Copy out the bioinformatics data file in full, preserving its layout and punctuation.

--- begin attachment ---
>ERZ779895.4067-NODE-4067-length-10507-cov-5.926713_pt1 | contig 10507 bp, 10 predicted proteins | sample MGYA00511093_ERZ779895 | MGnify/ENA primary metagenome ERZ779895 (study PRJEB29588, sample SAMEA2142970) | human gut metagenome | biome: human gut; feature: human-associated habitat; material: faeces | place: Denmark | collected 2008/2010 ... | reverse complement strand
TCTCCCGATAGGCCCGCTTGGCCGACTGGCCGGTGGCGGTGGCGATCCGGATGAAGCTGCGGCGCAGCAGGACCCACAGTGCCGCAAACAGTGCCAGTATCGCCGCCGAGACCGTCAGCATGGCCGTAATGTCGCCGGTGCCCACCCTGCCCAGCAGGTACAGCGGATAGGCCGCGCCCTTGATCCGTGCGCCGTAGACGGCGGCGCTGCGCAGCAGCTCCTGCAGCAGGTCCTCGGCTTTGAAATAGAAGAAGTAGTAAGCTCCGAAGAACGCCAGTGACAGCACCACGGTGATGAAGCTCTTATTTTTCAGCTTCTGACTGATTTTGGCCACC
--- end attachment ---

>ERZ779895.4067-NODE-4067-length-10507-cov-5.926713_pt1 | contig 10507 bp, 10 predicted proteins | sample MGYA00511093_ERZ779895 | MGnify/ENA primary metagenome ERZ779895 (study PRJEB29588, sample SAMEA2142970) | human gut metagenome | biome: human gut; feature: human-associated habitat; material: faeces | place: Denmark | collected 2008/2010 ... | reverse complement strand
TCTCCCGATAGGCCCGCTTGGCCGACTGGCCGGTGGCGGTGGCGATCCGGATGAAGCTGCGGCGCAGCAGGACCCACAGTGCCGCAAACAGTGCCAGTATCGCCGCCGAGACCGTCAGCATGGCCGTAATGTCGCCGGTGCCCACCCTGCCCAGCAGGTACAGCGGATAGGCCGCGCCCTTGATCCGTGCGCCGTAGACGGCGGCGCTGCGCAGCAGCTCCTGCAGCAGGTCCTCGGCTTTGAAATAGAAGAAGTAGTAAGCTCCGAAGAACGCCAGTGACAGCACCACGGTGATGAAGCTCTTATTTTTCAGCTTCTGACTGATTTTGGCCACC